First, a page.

Training for the competent person is the same for those who supervise Class I and II asbestos work under the standard. The training must be obtained in a course which is the equivalent of the EPA supervisor course. Unlike the training requirements for workers for Class II jobs which may concentrate on a particular kind of material if that is the only asbestos work which an employee does, the "competent person" supervising Class II jobs must be trained comprehensively in all aspects of asbestos related construction work. Thus, for example, a flooring removal supervisor must be informed about all asbestos removal control methods: this is the person who must evaluate a prospective job to assure that the PELs will not be exceeded, who must choose among available controls to reduce exposures, and must know how to supervise extensive control systems if they are needed for high exposure Class II work.

The training requirements of persons supervising Class III work are different. Most Class III work is maintaining or renovating building components. Supervisors of such work need not be trained in methods of abating asbestos material on a large scale. The EPA asbestos in schools rules, now updated to encompass commercial and public buildings requires that maintenance workers in asbestos-containing buildings be trained in a 16-hour course which includes; proper asbestos-related work practices, waste handling and disposal, respirator use, decontamination procedures, and the content of applicable Federal, state and local asbestos regulations. All Class III workers and their supervisors must take such a course, which covers all control measures required for Class III work. In this regard OSHA notes comments which stated that training supervisors of plumbers, pipefitters, and sheet metal workers, who are engaged in projects of incidental removal that are small scale and short term, in full enclosure techniques is wasteful (see e.g. Ex. 7-151, 152, 153).

Although the formal training for supervisors and workers in Class III work is the same, additional criteria for "competency" contained in the general construction standard distinguish worker and supervisor on all asbestos jobs, including Class III.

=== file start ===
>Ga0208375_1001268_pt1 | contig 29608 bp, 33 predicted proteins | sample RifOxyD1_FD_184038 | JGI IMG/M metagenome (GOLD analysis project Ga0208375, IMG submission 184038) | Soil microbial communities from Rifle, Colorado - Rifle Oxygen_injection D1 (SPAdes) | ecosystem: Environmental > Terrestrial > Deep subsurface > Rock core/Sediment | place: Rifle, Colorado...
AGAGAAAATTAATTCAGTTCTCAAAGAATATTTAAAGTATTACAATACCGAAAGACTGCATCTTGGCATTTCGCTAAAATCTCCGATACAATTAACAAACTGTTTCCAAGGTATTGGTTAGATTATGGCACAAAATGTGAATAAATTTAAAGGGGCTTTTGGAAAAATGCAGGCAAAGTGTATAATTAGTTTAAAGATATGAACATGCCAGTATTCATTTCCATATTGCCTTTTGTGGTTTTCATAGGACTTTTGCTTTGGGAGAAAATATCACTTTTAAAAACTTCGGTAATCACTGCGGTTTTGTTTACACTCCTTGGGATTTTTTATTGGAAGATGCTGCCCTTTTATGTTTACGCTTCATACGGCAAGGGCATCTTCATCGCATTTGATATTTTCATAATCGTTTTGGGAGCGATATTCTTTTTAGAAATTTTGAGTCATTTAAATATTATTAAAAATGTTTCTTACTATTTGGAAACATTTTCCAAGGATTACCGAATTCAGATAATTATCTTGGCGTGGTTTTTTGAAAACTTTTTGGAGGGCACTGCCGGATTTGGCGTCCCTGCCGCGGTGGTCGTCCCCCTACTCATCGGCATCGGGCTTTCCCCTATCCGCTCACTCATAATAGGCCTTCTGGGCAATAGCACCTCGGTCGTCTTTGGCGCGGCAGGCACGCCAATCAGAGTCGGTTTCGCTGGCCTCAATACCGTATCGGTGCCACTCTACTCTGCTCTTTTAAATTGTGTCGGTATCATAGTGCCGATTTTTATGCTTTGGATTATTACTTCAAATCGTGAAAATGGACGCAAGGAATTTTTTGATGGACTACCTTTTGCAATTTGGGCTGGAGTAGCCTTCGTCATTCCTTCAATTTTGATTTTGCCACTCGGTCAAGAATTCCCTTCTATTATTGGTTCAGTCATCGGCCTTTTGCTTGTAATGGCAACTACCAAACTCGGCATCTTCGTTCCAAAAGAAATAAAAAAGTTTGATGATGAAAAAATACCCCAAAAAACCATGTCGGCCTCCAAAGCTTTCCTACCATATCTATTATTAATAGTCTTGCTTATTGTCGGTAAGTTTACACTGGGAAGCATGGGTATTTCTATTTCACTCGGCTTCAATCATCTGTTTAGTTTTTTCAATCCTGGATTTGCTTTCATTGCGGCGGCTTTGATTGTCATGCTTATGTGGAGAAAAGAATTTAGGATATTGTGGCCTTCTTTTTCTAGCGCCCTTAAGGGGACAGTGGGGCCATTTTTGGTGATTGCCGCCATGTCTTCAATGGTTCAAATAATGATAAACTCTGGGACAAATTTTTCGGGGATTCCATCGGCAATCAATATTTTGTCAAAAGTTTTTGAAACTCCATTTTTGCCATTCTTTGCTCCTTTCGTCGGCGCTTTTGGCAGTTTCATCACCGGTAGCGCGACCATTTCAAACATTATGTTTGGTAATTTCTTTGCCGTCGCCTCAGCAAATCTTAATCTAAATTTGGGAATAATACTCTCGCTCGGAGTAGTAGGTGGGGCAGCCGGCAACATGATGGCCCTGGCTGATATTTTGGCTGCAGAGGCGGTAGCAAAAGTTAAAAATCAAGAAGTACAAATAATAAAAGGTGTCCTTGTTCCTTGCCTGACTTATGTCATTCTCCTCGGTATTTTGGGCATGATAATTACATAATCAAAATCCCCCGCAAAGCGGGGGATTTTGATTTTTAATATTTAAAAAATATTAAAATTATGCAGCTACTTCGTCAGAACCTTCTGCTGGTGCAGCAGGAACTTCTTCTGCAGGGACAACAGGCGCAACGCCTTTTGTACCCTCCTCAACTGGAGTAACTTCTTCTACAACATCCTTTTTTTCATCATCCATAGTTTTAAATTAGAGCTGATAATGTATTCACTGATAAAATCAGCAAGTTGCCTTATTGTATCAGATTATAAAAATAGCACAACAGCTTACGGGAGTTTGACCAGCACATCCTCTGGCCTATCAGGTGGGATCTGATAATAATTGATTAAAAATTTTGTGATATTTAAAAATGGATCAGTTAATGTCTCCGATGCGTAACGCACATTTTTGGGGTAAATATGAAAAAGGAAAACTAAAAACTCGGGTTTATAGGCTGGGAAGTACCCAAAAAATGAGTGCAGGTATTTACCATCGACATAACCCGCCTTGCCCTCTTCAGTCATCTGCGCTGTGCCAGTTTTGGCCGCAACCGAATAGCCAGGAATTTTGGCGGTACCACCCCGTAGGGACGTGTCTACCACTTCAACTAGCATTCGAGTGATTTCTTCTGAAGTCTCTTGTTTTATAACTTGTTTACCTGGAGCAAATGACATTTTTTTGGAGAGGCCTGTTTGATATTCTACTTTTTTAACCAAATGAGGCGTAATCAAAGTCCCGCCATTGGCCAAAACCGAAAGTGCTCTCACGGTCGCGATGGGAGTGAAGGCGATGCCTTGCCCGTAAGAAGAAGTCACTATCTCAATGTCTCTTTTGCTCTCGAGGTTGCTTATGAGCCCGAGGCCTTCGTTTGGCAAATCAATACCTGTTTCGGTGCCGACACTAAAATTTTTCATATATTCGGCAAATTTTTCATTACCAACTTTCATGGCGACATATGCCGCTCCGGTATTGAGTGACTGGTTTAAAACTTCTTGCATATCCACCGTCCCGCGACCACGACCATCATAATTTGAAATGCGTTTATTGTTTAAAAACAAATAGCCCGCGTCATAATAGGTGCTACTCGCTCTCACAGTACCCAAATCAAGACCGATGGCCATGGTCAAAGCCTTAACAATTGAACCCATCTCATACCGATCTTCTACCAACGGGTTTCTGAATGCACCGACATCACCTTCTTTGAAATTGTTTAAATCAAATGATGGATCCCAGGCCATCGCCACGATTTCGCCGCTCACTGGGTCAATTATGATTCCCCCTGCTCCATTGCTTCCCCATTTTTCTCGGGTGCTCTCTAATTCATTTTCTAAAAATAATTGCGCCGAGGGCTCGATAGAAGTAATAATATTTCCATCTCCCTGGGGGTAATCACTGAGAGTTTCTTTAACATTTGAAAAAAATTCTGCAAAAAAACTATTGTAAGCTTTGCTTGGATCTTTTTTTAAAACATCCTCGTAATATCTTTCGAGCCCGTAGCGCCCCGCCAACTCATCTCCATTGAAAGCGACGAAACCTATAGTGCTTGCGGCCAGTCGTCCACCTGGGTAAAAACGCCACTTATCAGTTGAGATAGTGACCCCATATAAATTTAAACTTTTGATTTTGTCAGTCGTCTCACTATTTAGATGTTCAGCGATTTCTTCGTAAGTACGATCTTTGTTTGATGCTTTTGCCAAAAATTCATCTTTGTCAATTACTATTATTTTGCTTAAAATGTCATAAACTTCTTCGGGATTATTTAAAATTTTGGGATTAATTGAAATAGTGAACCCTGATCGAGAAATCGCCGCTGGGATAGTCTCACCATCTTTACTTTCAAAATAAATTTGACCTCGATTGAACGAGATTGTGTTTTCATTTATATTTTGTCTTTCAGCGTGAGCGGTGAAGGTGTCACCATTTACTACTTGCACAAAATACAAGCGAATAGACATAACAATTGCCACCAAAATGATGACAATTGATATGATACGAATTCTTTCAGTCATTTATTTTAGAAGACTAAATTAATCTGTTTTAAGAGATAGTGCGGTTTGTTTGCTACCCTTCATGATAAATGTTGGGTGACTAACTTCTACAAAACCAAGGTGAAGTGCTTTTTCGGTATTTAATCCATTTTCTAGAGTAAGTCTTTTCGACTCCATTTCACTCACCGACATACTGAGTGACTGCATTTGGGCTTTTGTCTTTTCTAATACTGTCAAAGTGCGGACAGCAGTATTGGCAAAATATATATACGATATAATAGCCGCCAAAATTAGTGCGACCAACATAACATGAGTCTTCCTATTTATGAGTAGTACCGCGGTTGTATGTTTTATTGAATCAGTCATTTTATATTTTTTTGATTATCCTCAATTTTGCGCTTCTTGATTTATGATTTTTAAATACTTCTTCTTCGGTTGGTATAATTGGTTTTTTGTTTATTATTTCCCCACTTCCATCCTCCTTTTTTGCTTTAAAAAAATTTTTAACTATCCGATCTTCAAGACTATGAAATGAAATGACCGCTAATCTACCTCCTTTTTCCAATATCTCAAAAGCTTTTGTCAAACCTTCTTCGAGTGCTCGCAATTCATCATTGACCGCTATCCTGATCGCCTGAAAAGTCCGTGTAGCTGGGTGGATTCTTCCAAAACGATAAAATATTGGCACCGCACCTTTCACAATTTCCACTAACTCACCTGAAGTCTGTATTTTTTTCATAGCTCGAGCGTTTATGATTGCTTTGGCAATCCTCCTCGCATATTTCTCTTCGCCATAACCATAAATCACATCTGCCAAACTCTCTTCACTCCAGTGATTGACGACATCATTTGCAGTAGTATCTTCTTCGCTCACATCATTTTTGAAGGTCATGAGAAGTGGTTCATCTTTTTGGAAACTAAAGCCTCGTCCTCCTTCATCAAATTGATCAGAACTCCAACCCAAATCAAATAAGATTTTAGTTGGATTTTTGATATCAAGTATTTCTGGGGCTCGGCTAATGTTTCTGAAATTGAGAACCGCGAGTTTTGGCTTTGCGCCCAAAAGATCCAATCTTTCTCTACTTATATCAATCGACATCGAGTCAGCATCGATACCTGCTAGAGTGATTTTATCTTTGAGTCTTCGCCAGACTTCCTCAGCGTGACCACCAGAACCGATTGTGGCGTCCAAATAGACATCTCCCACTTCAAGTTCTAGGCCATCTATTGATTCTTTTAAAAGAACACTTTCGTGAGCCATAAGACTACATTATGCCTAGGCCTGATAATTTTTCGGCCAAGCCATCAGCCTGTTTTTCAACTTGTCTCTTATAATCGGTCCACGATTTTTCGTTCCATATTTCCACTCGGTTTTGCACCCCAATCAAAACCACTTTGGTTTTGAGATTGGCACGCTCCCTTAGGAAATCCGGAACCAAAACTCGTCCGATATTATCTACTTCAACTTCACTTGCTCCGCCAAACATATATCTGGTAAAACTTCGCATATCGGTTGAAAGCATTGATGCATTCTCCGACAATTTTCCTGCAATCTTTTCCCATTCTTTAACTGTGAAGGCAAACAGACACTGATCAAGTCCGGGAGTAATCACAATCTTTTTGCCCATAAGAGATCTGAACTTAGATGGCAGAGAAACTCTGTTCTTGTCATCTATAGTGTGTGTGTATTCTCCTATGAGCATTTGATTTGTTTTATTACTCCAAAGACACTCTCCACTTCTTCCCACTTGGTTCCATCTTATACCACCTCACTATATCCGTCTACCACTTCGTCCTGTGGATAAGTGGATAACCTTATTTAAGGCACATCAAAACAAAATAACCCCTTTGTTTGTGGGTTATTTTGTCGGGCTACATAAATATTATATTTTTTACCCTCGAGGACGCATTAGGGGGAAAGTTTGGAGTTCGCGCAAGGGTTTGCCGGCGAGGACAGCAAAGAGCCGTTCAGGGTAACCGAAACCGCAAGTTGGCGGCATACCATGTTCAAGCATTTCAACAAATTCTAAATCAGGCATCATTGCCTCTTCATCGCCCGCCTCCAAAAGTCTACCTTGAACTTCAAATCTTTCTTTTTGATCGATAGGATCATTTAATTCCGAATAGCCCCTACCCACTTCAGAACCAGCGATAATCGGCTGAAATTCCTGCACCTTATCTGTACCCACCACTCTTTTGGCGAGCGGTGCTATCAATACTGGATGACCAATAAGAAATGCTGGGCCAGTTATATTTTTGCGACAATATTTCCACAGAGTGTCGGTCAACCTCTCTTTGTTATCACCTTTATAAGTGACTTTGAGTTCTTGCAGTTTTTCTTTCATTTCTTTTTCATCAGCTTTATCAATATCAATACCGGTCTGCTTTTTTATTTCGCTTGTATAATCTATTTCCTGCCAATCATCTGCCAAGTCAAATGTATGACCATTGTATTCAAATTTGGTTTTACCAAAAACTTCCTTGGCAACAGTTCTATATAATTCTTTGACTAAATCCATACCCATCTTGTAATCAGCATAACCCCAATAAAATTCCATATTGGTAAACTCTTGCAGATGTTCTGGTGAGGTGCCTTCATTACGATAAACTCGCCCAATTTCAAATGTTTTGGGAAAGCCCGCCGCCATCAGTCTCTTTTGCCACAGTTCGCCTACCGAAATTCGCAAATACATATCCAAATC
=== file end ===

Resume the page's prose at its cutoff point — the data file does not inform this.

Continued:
Thus, the "competent person" must be "capable of identifying existing and predictable hazards * * * which are * * * hazardous to employees, and (have) authorization to take prompt corrective measures to eliminate them" (29 CFR 1926.32(f)). Also, the "competent person" must be designated by the employer (29 CFR 1926.20(b)(2)). OSHA notes that the "competency" of the competent person is independent of the training required. "Competency" as well as training is required. Thus, a "competent person" is not merely someone with a specified level of training but connotes a high level of knowledge of worksite safety and health issues as well.

The need for a high degree of expertise for Class III work was acknowledged by labor representatives. (See ACCSH reference in the proposal at 55 FR 29727, and R. Gobbell's testimony (Tr. 4318). Employer representatives questioned the need for this uniform training requirements for competent persons supervising all asbestos work, but also acknowledged that supervisors of maintenance projects needed training in the control methods required (See e.g.Ex. 7-151, 7-152, 153); others stated that in-house training was often superior to EPA's (see e.g. Amoco Corporation, Ex. 7-37); and that trained competent persons should be allowed to train other workers (Gulf Power Company, Ex. 7-50). OSHA is allowing in-house training so long as it meets the criteria for curriculum, length, and method of training contained in the standard.